OceanSide church of Christ

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The Canonization of the Bible
by: Dalton Gilreath

I.              Introduction

A.   The term “canon” came from the idea of measuring with a reed

                                          i.    The Bible canon is about making sure the books inserted into the Bible “measured up” to the standard of our Lord

                                        ii.    Some debate that books like the book of Thomas should be in the Bible

B.   Can we be sure we need all the books we have in the Bible?

                                          i.    Can we be positive we are not missing any other books?

                                        ii.    Consider the internal evidence of both the Old and New Testament canon

II.            Old Testament

A.   We categorize our Bible books into 5 divisions

                                          i.    We call them the books of law, history, poetry, major prophets and minor prophets

                                        ii.    The Septuagint Bible was divided into very similar categories

1.    The Septuagint was the first Greek translation of the Hebrew Old Testament created around 280-250 BC

2.    This first translation is critical because even our Lord viewed it as reliable

                                       iii.    Jesus and the apostles quoted from the Septuagint multiple times

1.    Jesus quoted from it in Luke 4:18-21

2.    Peter quoted from it in Acts 2:26

a.    Notice he quotes from Psa 16:9

b.    Peter says the “tongue” is glad but David used the term “glory”

                                                                                          i.    The Hebrews called their tongue their glory

                                                                                        ii.    The Greeks did not

                                       iv.    If a translation is quoted from by our Lord and His apostles it must be reliable

1.    Therefore it is possible for translations into other languages to be as good as the original

2.    Could it not be that our English translations are reliable then?

B.   The Hebrew Bible was only placed into three categories

                                          i.    They called them the law, prophets, and psalms

1.    Jesus references them as such in Luke 24:44

2.    When speaking to the Jews He knew how they divided their Bible

                                        ii.    Furthermore, these three divisions had only about 24 books as they combined many of them differently than we do

1.    They combined Samuel, Kings, Chronicles, all the minor prophets, and more

2.    They also ordered them a bit differently as well

3.    However, they included all 39 books we have today

                                       iii.    We also see a significant reference to the Old Testament canon in Luke 11:50-51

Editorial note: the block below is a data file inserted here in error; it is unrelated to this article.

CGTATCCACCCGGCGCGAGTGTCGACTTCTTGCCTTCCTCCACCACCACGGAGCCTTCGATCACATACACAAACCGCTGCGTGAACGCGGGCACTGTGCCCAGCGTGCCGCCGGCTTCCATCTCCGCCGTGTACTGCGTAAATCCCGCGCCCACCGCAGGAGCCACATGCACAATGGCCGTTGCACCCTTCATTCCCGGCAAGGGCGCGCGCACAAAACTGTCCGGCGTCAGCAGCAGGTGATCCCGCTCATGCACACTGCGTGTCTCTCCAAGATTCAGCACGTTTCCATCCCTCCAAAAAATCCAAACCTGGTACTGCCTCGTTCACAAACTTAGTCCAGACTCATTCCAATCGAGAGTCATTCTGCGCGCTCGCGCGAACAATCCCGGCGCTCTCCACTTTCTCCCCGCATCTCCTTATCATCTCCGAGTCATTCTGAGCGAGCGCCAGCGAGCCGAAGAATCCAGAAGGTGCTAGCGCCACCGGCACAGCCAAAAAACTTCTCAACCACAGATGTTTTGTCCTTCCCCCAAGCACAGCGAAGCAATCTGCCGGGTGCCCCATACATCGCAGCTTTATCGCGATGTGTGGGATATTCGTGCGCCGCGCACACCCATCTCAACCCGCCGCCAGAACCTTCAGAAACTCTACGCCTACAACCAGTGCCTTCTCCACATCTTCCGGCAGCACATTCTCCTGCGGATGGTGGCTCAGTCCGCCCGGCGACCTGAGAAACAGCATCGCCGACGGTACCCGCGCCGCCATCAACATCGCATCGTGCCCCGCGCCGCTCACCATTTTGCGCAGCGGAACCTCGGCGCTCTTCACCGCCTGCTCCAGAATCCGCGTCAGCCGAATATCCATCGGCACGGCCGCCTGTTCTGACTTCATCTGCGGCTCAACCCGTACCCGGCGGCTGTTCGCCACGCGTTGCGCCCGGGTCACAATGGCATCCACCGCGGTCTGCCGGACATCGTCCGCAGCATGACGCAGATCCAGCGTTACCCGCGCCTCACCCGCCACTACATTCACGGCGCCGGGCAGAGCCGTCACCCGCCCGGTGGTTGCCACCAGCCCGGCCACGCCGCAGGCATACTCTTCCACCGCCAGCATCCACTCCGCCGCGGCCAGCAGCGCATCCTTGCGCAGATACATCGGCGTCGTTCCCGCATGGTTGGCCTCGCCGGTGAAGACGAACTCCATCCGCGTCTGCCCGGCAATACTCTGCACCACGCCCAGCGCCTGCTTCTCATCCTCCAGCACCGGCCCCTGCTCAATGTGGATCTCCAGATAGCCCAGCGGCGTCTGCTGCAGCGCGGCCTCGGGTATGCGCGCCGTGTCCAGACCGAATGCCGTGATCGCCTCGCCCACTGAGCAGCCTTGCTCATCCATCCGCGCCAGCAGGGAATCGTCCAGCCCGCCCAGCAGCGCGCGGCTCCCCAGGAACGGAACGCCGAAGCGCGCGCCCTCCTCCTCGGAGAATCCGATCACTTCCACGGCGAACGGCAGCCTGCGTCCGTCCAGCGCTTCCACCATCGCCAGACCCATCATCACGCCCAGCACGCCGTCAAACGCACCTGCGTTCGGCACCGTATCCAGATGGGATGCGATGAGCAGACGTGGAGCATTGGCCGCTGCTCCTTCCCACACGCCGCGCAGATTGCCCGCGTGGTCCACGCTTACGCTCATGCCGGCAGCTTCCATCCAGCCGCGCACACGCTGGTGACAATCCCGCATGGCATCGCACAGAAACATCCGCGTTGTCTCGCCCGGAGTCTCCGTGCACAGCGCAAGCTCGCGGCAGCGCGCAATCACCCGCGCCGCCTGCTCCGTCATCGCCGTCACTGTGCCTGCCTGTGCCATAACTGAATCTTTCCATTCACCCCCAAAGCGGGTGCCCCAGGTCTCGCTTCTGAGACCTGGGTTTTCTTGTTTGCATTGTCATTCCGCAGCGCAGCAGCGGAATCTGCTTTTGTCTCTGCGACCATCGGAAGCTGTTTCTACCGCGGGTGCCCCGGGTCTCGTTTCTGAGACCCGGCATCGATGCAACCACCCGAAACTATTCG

1.    Jesus references the prophets from Abel to Zacharias

2.    Interestingly, the Hebrew Bible went from Genesis to Chronicles

a.    Abel is found in Genesis and Zacharias in Chronicles

b.    Therefore, Jesus basically quotes the entire Old Testament canon as legitimate

III.           New Testament

A.   Paul describes the writings of the apostles and prophets as the foundation of the Jews and Gentiles (Eph 2:19-22, cf. 3:5)

                                          i.    Notice the apostles and some prophets are credited with writing the New Testament scriptures

                                        ii.    The rules for the New Testament canon included being an apostle or having been directly associated with one along with the writing being widely circulated and accepted in the first century church

B.   Let’s consider who wrote the 27 books of the New Testament and whether or not they meet this eligibility

                                          i.    Paul wrote at least 13 of the 27 books and we know he was an apostle

                                        ii.    John, too, was an apostles and wrote 6 of the books which brings us to 18

                                       iii.    The apostle Peter wrote 2 books which would make 20

                                       iv.    The last apostle was Matthew who wrote 1 book as well

1.    What about the other 6 books?

2.    Were these prophets directly associated with an apostle?

                                        v.    Mark makes the cut (Acts 12:25)

1.    We see in the scripture that he was affiliated with Paul

2.    Furthermore, he was also associated with Peter (1 Pet 5:13)

                                       vi.    Luke is simply is he is noted with Paul often throughout the book of Acts and in Colossians 4:14

                                      vii.     The last two prophets are James and Jude

1.    They were not only around apostles but the Lord Himself

2.    We remember that they were His brothers (Matt 13:55)

                                    viii.    This leaves us with one remaining book, Hebrews

1.    We may not know who wrote the book but we still know some things about the author

2.    The author was inspired by God (Heb 1:1-2)

3.    The author was with the other apostles (Heb 2:3-4)

C.   The internal claims of the Bible can leave the faithful Christian with no doubt

                                          i.    We have all we need to be faithful to God (Jude 1:3)

                                        ii.    God has the power to preserve His Word throughout the span of eternity if it was necessary